Around 3 in the morning Monday in Evanston, Wyo., Jamaican bobsled pilot Winston Watts received official word from the International Bobsleigh and Skeleton Federation.
He and brakeman Marvin Dixon qualified for the two-man event at the Sochi Olympics in February. That's the good news.
However, the Jamaican bobsledders still need considerable financial support and sled equipment upgrades in order to compete.
Even though they have a PayPal site set up and money is coming in through other crowdfunding sites, namely crowdtilt.com, Watts and Dixon don't have the financial support they need – about $80,000 is required to send Watts, Dixon, a backup brakeman, a coach and the bobsled federation president.
"It's coming together. I wouldn't say it's OK," Watts told USA TODAY Sports on Monday afternoon from his training base in Evanston, about 60 miles north of Park City, Utah. "We're still not giving up ours hopes. We still have funding coming in and we're still open for fans and companies to come forth and help us."
Watts said the Jamaican Olympic Committee will help with some of the costs. As of 3:30 p.m. ET on Monday, Crowdtilt had generated nearly $35,000.
Watts said he doesn't know exactly where the team stands financially because he is leaving that up to Jamaican Bobsled Federation president Dudley Stokes and secretary Chris Stokes. Both Stokes participated in the 1988, 1992, 1994 and 1998 Winter Olympics, and the 1993 movie Cool Runnings was loosely based on their story.
"A lot of people are coming together and helping out. I think we'll be OK," Chris Stokes told USA TODAY Sports.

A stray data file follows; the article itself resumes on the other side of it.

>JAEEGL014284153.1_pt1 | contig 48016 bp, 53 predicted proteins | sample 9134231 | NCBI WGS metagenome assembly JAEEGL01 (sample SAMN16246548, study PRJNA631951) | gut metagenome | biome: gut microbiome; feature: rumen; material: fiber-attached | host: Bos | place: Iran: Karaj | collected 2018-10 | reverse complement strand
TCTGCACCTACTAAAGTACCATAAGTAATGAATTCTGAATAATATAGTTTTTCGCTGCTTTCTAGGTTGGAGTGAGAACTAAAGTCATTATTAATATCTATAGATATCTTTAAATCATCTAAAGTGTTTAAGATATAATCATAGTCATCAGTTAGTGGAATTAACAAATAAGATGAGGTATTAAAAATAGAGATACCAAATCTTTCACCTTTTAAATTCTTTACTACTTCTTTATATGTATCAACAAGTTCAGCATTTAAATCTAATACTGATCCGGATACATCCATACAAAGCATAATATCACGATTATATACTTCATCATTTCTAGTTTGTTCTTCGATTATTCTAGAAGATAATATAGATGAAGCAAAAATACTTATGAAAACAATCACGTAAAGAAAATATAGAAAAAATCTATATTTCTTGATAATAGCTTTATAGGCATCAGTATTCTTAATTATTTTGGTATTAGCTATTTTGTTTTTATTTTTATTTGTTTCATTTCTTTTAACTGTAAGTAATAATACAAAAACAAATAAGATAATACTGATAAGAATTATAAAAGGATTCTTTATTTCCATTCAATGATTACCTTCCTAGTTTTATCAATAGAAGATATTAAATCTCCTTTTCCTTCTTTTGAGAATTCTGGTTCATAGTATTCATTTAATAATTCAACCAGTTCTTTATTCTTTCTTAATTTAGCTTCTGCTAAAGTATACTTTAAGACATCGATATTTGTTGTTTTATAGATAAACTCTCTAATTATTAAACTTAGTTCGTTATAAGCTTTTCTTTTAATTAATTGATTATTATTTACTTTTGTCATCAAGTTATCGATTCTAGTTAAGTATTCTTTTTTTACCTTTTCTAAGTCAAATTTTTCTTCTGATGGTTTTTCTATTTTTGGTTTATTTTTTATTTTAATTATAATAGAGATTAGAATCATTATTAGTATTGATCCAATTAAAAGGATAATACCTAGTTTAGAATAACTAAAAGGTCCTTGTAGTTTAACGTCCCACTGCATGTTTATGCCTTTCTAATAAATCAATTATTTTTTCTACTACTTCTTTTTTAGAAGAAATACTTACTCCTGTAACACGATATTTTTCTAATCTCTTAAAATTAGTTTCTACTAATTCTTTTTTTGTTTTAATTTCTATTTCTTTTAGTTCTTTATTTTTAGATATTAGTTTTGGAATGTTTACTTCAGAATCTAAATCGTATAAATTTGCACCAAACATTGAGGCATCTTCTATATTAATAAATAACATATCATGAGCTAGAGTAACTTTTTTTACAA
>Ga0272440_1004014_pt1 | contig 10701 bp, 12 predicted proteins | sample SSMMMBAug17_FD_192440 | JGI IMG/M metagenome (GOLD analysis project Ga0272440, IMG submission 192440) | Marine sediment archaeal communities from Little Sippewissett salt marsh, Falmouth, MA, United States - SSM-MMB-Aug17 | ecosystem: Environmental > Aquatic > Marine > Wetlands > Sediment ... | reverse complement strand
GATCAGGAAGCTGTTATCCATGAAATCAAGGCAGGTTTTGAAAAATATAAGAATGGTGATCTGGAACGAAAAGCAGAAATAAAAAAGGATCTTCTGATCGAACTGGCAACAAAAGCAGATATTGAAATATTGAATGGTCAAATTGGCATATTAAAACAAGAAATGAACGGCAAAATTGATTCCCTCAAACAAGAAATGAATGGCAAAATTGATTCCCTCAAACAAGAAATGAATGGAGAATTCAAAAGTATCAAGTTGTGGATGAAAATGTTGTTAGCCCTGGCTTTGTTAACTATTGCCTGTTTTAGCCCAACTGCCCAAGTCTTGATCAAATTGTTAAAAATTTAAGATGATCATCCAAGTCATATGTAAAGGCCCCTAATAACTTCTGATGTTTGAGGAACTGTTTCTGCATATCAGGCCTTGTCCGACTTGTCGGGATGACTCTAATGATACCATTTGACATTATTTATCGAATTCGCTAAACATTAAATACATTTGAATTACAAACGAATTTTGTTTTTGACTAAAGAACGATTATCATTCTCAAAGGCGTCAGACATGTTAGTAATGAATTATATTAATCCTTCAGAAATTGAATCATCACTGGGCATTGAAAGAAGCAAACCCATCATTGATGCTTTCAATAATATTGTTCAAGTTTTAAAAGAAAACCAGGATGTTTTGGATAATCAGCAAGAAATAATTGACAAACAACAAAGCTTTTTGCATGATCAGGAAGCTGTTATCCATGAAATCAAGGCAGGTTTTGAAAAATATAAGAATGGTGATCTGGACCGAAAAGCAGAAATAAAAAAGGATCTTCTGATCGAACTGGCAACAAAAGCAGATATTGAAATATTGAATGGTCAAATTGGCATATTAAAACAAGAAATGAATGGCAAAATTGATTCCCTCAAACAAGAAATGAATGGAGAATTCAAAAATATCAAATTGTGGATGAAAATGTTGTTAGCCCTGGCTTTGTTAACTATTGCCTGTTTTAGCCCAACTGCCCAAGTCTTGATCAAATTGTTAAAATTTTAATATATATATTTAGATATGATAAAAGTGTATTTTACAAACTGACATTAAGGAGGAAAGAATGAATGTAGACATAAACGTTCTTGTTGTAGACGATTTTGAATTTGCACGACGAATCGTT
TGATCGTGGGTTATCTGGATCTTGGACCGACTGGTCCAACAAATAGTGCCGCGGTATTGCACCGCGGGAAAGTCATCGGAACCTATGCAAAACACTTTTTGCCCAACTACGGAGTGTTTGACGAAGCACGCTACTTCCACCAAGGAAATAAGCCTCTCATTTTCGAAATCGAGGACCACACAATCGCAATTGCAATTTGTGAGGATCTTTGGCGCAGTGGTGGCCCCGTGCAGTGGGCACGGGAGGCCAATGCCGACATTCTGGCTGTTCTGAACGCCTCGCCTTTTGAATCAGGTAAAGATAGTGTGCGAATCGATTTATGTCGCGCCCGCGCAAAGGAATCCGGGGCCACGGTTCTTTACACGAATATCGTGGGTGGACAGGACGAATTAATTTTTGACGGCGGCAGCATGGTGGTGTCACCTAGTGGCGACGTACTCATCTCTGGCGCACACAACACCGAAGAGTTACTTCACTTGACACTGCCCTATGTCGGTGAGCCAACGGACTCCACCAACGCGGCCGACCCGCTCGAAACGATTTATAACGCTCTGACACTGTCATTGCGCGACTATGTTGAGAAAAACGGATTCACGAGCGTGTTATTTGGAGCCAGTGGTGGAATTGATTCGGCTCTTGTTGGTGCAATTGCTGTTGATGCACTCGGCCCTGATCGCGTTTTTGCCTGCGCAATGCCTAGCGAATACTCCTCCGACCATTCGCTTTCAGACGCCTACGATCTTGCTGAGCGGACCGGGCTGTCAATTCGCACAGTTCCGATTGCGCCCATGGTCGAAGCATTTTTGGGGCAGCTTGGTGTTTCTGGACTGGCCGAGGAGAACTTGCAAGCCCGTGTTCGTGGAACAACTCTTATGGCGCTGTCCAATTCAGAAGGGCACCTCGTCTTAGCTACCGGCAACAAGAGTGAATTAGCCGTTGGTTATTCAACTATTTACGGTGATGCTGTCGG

While the Jamaican Olympic Committee said on its web site that the team's entire costs will be covered by the Sochi Organizing Committee and the Jamaican Olympic Committee, Stokes said that is not entirely true.
"They have been helping quite a bit, but we still have a long ways to go," Stokes said.
Also, Watts needs multiple sets of runners – the blades on the bottom of the sled – for the different ice conditions expected at the Sanki Sliding Center in the mountains outside of the city of Sochi. They also need more cold weather gear.
"We've been suffering in the cold since the season started," Watts said.
Since Watts learned it was a possibility that Jamaica could qualify, it's been a crazy 48 hours.
"I've been getting calls nonstop," he said. "I just had three calls while I was on the phone with you. I can't even have a cup of coffee."
Will Watts and Dixon be in Sochi?
"One-hundred percent yes – with all of your help," Watts said. "Thanks to all of ours fans. Thanks to those who donate and don't donate. We appreciate the support. I know for fact we will make everyone happy and proud."